Pictured from left are Sierra Bentti, youth award recipient; Andi Gorieski and Darlene Martin of Select Realty, business community leader award recipient; Grace LaValley, senior award recipient; Larry Dobbs, adult award recipient; Sarah Carlson and Laura MacDonald of Start the Cycle, program recipient; Andrew LaCombe assistant news director and morning news anchor of WLUC TV-6, gold sponsor of the U.P. Nonprofit Conference; Aurora Dobbs and Julie Maynard of Start the Cycle.

Youth Award: Sierra Bentti, 17, of Marquette is president of the Community Foundation of Marquette County Youth Advisory Council, a member of the Peter White Public Library Teen Advisory Board and chair of the Marquette County Cares Teen Team. She also volunteers with JJ Packs and CAT Packs food assistance programs. In her position with Marquette County Cares, she helps youth, ages 11 to 17, organize community activities that build protective factors and decrease risky behaviors among their peers.

Adult Award: Larry Dobbs of Negaunee has been a Non-Emergent Medical Transportation Volunteer Driver for Upper Peninsula Health Plan (UPHP) since 2001. He has logged nearly 300,000 miles over 50,000 hours taking UPHP members to medical appointments. Larry routinely puts the needs of UPHP members ahead of his own. He is often the first volunteer UPHP calls when they need to make arrangements on short notice such as for hospital discharges. Larry has also been a transporter for the Michigan Department of Health and Human Services for 22 years. Between the two agencies, it is estimated he has driven 600,000 miles.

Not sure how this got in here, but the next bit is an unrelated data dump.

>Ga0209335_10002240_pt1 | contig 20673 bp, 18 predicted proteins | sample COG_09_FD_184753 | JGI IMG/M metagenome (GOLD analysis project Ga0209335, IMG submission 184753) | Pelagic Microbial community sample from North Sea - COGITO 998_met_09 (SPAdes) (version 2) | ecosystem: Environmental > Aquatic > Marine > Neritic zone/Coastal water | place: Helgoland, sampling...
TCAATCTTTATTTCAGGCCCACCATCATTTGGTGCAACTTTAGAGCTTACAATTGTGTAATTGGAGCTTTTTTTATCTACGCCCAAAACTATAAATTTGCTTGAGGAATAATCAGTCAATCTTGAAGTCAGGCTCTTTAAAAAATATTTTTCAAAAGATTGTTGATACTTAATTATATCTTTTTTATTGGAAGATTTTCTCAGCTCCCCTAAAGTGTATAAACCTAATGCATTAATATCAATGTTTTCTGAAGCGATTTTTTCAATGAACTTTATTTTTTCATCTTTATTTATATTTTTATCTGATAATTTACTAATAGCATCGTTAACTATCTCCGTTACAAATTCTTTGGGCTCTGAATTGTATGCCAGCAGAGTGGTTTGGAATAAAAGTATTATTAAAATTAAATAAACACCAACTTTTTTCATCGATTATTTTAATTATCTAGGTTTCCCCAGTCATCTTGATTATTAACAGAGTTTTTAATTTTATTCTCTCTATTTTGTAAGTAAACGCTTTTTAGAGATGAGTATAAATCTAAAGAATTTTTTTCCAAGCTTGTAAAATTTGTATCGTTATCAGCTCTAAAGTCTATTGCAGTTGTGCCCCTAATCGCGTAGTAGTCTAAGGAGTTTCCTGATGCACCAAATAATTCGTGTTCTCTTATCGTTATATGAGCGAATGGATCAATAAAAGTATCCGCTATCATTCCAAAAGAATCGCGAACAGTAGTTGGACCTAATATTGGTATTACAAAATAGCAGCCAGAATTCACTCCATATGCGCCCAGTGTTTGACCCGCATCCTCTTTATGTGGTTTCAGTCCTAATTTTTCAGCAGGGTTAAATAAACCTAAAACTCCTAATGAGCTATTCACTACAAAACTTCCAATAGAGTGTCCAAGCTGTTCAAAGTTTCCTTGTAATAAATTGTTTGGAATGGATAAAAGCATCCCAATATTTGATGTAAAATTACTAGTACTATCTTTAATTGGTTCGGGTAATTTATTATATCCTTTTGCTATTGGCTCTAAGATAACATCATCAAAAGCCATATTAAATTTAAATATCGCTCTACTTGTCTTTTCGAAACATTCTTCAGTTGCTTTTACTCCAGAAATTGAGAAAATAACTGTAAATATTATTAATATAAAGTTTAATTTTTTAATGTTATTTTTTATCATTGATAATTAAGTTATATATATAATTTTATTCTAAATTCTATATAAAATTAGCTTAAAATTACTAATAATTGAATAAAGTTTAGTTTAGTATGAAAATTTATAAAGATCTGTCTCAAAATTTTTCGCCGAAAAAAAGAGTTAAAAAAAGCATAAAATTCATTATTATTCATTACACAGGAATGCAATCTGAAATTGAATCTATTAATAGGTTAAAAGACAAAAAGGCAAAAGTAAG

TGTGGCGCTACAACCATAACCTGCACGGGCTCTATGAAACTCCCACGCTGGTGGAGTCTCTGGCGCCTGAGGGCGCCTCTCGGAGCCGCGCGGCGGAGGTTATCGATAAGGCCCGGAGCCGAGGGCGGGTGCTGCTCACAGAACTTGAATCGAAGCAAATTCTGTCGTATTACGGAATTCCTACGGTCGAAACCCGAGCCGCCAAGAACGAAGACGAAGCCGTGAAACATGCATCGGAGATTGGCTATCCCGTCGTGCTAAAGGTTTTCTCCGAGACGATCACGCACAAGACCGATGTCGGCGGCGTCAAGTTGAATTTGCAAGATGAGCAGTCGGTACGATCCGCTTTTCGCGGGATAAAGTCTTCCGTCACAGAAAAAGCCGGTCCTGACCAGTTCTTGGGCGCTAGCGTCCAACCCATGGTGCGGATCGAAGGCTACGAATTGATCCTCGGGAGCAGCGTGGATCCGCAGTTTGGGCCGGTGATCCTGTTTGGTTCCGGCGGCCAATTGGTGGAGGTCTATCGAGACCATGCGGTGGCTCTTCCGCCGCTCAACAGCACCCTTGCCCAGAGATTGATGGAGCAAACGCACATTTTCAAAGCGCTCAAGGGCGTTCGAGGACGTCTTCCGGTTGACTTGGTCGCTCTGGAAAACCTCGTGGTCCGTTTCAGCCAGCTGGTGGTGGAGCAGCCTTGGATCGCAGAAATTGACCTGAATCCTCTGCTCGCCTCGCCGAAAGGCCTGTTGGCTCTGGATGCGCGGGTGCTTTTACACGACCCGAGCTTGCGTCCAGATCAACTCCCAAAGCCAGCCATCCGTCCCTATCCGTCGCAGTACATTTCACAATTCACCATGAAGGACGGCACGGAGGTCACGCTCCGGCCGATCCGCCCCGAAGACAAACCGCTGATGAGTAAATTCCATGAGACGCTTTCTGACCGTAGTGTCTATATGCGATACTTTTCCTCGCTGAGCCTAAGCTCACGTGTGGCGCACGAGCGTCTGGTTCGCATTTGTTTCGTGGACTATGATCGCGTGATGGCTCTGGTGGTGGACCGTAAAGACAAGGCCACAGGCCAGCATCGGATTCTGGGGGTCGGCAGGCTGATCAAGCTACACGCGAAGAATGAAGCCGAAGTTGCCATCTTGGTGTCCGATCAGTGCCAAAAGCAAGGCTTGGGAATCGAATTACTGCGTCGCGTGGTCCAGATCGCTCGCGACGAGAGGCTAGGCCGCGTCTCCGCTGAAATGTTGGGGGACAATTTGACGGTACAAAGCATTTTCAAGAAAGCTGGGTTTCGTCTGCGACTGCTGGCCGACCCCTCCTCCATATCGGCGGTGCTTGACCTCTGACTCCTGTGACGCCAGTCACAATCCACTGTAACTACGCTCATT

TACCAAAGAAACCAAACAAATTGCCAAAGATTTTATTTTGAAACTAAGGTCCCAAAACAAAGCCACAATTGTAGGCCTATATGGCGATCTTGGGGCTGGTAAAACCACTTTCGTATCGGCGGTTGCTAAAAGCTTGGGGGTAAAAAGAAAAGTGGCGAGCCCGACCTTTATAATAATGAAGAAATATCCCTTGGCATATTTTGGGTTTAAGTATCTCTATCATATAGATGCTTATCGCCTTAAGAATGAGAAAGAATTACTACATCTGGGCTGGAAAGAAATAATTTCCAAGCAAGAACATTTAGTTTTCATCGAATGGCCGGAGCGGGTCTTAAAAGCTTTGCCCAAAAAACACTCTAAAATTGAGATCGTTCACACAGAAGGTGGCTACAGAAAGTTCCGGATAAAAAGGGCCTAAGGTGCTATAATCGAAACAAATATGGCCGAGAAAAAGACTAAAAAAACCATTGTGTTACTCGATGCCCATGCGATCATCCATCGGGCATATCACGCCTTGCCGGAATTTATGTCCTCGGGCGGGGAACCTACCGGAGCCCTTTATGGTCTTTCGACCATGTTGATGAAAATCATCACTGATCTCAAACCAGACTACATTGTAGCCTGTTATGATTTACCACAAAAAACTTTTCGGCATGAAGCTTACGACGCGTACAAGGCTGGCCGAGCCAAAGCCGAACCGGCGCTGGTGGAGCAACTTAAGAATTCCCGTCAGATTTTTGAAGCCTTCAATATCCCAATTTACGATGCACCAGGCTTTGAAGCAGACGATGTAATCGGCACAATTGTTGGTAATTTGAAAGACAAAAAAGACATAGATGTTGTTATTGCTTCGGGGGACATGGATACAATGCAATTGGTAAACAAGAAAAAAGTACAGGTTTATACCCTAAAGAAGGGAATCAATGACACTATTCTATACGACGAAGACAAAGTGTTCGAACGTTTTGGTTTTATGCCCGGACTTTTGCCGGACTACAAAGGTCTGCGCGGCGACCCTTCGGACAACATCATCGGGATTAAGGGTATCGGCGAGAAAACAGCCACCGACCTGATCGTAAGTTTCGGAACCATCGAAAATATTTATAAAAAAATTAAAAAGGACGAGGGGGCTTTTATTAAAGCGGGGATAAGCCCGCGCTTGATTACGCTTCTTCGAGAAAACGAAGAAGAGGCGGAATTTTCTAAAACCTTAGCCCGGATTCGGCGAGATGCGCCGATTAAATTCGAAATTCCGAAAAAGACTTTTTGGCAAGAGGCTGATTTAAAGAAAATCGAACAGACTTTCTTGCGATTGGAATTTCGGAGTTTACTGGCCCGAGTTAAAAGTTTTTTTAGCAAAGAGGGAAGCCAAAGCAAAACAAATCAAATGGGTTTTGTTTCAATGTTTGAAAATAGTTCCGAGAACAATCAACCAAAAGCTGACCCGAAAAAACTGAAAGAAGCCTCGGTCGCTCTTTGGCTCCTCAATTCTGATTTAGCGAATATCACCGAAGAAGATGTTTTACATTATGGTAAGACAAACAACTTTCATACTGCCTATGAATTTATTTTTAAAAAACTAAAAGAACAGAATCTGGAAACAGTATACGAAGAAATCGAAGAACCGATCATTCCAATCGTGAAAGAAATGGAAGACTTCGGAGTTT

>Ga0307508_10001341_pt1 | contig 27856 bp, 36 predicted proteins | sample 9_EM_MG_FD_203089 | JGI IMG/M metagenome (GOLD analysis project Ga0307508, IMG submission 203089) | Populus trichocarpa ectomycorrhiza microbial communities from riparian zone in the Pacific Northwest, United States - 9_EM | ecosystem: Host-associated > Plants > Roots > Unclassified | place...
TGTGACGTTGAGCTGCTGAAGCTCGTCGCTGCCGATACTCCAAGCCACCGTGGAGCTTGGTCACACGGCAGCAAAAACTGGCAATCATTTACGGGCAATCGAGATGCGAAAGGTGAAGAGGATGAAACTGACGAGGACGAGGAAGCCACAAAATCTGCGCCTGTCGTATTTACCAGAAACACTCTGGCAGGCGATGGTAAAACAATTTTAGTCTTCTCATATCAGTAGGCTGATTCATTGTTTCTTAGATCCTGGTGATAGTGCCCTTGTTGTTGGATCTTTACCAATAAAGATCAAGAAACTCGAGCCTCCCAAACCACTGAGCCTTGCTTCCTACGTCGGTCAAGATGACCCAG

Senior Award: Grace LaValley of Marquette has been volunteering at D.J. Jacobetti Home for Veterans since 1998 when she and her husband, Wilber came to visit with veterans. She began volunteering there regularly in 2003. Since then, she has served more than 4,700 hours—600 of which were in the past year. Grace prides herself in knowing every resident’s interests and limitations. She has recruited countless others to volunteer at the home. She mentors her fellow volunteers and lets them know which residents like to attend which activities and who may need extra help.

Volunteer Program Award: Start the Cycle of Marquette pairs adult volunteers with youth ages 12-18 to teach them life skills through mountain biking. Volunteers ride weekly with the young people, mentoring, providing instruction, companionship and creating trusting relationships. More than 40 volunteers spend more than 3,600 hours each year to help the young bikersset and accomplish goals includingcompleting the 906 Polar Roll fat tire and Ore to Shore Mountain Bike Epic races. 

Business Community Leader Award: Select Realty, Inc. is a full-service real estate company committed to excellence and dedicated to serving the central U.P. Each of the 29 agents and three additional employees at Select has donated upwards of 100 hours of their time for charitable purposes throughout the year. The organization manages a community fund in which every agent donates a portion of their commissions daily. They also host many community fundraisers and participate in charitable community events.

2017 U.P. Service Award Recipients